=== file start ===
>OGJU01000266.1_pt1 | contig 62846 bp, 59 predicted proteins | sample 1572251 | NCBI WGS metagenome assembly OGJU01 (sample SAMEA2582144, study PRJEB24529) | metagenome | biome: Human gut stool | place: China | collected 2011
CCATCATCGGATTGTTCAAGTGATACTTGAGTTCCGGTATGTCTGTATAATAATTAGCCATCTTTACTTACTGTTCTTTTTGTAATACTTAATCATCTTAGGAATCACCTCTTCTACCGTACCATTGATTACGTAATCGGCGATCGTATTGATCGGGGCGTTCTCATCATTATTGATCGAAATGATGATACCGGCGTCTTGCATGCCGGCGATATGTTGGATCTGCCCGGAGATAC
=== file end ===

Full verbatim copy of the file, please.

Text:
>OGJU01000266.1_pt1 | contig 62846 bp, 59 predicted proteins | sample 1572251 | NCBI WGS metagenome assembly OGJU01 (sample SAMEA2582144, study PRJEB24529) | metagenome | biome: Human gut stool | place: China | collected 2011
CCATCATCGGATTGTTCAAGTGATACTTGAGTTCCGGTATGTCTGTATAATAATTAGCCATCTTTACTTACTGTTCTTTTTGTAATACTTAATCATCTTAGGAATCACCTCTTCTACCGTACCATTGATTACGTAATCGGCGATCGTATTGATCGGGGCGTTCTCATCATTATTGATCGAAATGATGATACCGGCGTCTTGCATGCCGGCGATATGTTGGATCTGCCCGGAGATAC